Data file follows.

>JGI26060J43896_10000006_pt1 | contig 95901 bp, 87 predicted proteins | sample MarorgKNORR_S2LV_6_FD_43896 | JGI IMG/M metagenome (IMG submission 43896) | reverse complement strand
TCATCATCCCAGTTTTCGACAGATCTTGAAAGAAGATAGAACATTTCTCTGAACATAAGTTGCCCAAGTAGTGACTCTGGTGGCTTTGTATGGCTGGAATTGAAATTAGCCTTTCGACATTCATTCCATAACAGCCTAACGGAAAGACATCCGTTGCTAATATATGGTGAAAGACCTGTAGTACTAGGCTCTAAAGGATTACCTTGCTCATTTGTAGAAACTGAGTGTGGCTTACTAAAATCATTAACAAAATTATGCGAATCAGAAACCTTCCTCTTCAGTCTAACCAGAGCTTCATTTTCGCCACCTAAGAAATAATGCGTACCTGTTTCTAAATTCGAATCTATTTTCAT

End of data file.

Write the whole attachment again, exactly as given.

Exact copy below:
>JGI26060J43896_10000006_pt1 | contig 95901 bp, 87 predicted proteins | sample MarorgKNORR_S2LV_6_FD_43896 | JGI IMG/M metagenome (IMG submission 43896) | reverse complement strand
TCATCATCCCAGTTTTCGACAGATCTTGAAAGAAGATAGAACATTTCTCTGAACATAAGTTGCCCAAGTAGTGACTCTGGTGGCTTTGTATGGCTGGAATTGAAATTAGCCTTTCGACATTCATTCCATAACAGCCTAACGGAAAGACATCCGTTGCTAATATATGGTGAAAGACCTGTAGTACTAGGCTCTAAAGGATTACCTTGCTCATTTGTAGAAACTGAGTGTGGCTTACTAAAATCATTAACAAAATTATGCGAATCAGAAACCTTCCTCTTCAGTCTAACCAGAGCTTCATTTTCGCCACCTAAGAAATAATGCGTACCTGTTTCTAAATTCGAATCTATTTTCAT